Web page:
Disasters & Accidents

Man indicted over deadly Japanese animation studio fire

Tokyo, Dec 16 (efe-epa).- The Japanese prosecutor’s office on Wednesday indicted a 42-year-old man over an arson attack last year on an animation studio in Kyoto that killed 36 people.

Shinji Aoba was indicted on charges, including suspicion of murder, according to Kyodo news, a year and a half after the attack on the studios of Kyoto Animation Co on July 18, 2019.

It was one of the worst tragedies involving violent crime in recent Japanese history.

Since June, the suspect has been held for psychiatric examination to determine whether, taking into account his history of previous mental illness, he could be held criminally liable.

He has likely been determined by medical experts to be mentally competent based on his calculated actions, Kyodo reported.

It is alleged that at around 10.30 am on July 18, 2019, the suspect splashed gasoline around the three-storey building, before setting it alight.

Authorities believe that it was done with the intention of taking revenge for an idea that the suspect believed the studio had stolen from him, which Kyoto Animation denies.

Police have said that Aoba has admitted to setting fire to the studio.

In addition to the 36 deaths, 33 people were injured in the attack, including Aoba, who was hospitalized for the life-threatening burns he suffered.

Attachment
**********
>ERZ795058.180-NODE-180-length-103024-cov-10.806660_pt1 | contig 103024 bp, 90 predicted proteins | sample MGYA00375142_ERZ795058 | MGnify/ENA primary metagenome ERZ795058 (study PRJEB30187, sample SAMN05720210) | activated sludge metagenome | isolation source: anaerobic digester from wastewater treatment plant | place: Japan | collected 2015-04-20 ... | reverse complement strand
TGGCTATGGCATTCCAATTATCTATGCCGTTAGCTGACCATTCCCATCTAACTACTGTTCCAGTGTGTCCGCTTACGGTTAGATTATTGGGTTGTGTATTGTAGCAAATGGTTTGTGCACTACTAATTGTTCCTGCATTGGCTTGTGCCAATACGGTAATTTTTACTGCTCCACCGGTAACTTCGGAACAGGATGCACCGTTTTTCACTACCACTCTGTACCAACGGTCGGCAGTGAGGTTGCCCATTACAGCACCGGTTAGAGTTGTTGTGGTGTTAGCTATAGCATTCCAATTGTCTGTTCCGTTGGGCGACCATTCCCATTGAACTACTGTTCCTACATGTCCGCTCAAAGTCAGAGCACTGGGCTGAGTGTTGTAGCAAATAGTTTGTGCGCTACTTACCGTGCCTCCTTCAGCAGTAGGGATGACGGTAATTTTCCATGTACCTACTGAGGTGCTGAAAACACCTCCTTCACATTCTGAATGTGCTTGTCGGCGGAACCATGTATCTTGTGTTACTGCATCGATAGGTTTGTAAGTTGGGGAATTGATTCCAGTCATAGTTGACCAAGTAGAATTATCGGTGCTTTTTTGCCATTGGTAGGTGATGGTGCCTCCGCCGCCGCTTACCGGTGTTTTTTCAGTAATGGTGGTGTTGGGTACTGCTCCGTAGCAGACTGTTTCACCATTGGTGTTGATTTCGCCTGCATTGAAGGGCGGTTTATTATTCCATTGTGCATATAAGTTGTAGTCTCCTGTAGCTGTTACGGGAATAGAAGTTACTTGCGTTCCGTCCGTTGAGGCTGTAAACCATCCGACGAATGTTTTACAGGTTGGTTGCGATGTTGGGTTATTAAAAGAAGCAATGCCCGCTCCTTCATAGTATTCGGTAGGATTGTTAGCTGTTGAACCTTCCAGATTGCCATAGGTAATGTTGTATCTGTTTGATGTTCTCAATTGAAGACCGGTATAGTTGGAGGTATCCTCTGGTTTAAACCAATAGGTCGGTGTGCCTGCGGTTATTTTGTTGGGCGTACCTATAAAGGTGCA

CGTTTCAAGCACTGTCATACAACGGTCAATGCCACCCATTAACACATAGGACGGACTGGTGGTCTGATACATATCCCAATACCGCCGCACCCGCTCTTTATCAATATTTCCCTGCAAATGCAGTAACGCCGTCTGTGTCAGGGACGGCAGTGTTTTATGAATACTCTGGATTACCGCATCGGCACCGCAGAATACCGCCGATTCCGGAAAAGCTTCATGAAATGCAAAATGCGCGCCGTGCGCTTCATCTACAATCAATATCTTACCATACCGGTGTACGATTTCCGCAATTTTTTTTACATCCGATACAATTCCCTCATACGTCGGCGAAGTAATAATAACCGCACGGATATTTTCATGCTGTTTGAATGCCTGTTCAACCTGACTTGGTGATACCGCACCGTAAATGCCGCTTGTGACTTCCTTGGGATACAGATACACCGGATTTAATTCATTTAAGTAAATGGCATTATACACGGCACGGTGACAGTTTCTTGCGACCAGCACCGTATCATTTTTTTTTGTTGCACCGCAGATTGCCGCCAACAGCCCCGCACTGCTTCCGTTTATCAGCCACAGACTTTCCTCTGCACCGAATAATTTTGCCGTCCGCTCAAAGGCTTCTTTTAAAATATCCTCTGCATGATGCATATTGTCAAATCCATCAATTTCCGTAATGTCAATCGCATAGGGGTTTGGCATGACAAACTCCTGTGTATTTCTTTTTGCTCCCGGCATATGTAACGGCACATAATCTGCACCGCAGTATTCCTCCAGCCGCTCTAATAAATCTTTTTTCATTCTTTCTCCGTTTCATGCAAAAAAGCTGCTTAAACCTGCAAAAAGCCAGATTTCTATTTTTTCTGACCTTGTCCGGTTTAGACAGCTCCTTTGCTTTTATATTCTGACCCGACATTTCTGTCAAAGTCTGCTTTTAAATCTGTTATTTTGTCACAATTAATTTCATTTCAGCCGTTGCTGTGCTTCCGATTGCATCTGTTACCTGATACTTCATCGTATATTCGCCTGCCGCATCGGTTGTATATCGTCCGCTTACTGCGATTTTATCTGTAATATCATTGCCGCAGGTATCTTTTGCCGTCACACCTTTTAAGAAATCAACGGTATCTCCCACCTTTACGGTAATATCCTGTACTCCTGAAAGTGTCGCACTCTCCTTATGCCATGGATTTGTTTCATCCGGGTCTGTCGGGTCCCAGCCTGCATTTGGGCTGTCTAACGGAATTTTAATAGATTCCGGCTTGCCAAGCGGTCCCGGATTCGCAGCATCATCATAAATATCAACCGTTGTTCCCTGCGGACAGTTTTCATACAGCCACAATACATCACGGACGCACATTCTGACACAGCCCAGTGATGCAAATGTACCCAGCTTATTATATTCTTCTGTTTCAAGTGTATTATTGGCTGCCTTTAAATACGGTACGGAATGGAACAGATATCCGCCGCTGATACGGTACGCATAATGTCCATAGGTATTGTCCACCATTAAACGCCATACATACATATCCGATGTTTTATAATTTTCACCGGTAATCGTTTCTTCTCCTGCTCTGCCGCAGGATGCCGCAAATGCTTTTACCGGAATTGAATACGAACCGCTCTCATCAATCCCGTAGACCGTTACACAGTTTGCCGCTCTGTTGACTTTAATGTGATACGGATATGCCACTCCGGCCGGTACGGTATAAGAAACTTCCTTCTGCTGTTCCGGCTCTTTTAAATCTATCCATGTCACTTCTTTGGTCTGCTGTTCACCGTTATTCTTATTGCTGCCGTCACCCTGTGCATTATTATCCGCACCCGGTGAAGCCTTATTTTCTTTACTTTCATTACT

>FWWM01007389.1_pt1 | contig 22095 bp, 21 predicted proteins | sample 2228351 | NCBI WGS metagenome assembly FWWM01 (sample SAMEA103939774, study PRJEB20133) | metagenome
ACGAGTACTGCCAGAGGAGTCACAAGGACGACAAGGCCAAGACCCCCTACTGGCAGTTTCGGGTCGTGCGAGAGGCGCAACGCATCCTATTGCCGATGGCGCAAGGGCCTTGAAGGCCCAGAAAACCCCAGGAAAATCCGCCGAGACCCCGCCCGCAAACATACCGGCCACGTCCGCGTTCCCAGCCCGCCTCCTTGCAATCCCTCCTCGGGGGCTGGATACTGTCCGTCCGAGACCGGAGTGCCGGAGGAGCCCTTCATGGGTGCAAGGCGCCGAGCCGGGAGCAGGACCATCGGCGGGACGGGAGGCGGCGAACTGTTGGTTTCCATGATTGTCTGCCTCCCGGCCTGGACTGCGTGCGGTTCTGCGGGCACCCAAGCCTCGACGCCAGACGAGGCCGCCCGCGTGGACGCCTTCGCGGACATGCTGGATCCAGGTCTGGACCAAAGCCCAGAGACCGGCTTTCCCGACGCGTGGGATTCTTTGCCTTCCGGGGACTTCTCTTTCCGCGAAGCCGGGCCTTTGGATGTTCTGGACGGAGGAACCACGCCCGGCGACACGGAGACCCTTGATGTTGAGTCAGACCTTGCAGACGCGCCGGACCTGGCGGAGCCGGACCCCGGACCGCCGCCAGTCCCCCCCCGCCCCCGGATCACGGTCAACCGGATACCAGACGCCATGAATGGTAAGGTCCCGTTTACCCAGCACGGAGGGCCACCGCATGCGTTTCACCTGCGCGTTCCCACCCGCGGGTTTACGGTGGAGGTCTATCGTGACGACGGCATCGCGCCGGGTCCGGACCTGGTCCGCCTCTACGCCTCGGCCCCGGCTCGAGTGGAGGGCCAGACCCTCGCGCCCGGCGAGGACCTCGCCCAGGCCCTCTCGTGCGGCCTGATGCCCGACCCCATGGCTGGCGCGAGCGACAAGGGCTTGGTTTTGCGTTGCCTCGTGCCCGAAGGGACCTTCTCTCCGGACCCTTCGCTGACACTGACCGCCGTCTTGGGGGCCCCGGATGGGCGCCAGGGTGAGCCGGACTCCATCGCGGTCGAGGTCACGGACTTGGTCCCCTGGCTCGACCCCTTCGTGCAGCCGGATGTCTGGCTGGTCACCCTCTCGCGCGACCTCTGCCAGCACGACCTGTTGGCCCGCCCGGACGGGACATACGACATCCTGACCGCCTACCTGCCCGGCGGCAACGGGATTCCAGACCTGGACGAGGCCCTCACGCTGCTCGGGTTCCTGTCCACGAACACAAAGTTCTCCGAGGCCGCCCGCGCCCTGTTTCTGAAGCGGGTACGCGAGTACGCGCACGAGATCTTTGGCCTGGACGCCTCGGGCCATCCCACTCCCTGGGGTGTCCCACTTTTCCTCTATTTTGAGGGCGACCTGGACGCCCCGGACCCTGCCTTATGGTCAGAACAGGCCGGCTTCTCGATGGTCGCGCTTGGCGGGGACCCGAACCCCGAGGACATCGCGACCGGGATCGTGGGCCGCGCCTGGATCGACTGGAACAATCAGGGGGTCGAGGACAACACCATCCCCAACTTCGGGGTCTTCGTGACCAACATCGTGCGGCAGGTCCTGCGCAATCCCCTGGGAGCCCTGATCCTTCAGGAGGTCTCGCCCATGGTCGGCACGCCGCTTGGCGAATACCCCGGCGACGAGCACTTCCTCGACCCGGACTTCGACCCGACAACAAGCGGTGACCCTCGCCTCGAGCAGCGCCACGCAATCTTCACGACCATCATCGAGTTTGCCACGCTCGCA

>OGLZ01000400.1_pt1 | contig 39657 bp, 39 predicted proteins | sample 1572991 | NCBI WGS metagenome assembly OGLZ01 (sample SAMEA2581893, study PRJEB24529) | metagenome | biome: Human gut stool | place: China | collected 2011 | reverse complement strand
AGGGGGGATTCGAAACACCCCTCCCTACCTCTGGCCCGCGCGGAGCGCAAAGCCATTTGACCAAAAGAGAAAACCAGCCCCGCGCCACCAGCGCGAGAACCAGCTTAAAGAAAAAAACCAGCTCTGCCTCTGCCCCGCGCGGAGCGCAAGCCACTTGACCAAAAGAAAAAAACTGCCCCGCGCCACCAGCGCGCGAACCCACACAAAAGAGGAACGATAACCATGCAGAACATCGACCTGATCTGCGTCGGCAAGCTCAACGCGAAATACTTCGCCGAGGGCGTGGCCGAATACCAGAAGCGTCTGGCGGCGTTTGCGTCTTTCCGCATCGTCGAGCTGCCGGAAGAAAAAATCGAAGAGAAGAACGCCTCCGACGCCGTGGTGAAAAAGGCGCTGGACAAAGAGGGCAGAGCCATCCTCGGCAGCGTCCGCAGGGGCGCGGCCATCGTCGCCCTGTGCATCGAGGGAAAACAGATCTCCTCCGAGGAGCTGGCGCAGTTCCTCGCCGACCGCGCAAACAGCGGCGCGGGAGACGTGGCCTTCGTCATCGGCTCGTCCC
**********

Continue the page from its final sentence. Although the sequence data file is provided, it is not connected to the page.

He was formally arrested on May 27, once he recovered sufficiently from his injuries.

The majority of the victims were aged between 20 and 30 years of age, most of whom were trapped in a stairwell while trying to reach the rooftop during the blaze.

On the day of the fire, 70 of the studio’s more than 170 employees were present in the building.

First Studio in Kyoto’s Fushimi Ward is the center of anime production for the company, which is known for hiring and training aspiring young animators.

The fire, one of the deadliest in Japan in recent years, shocked the country and generated widespread support from fans of the studio and anime in general, including a fundraising campaign set up to keep Kyoto Animation afloat.

Kyoto Animation is known for series such as “K-On!” and “The Melancholy of Haruhi Suzumiya,” both in Japan as well as internationally. EFE-EPA


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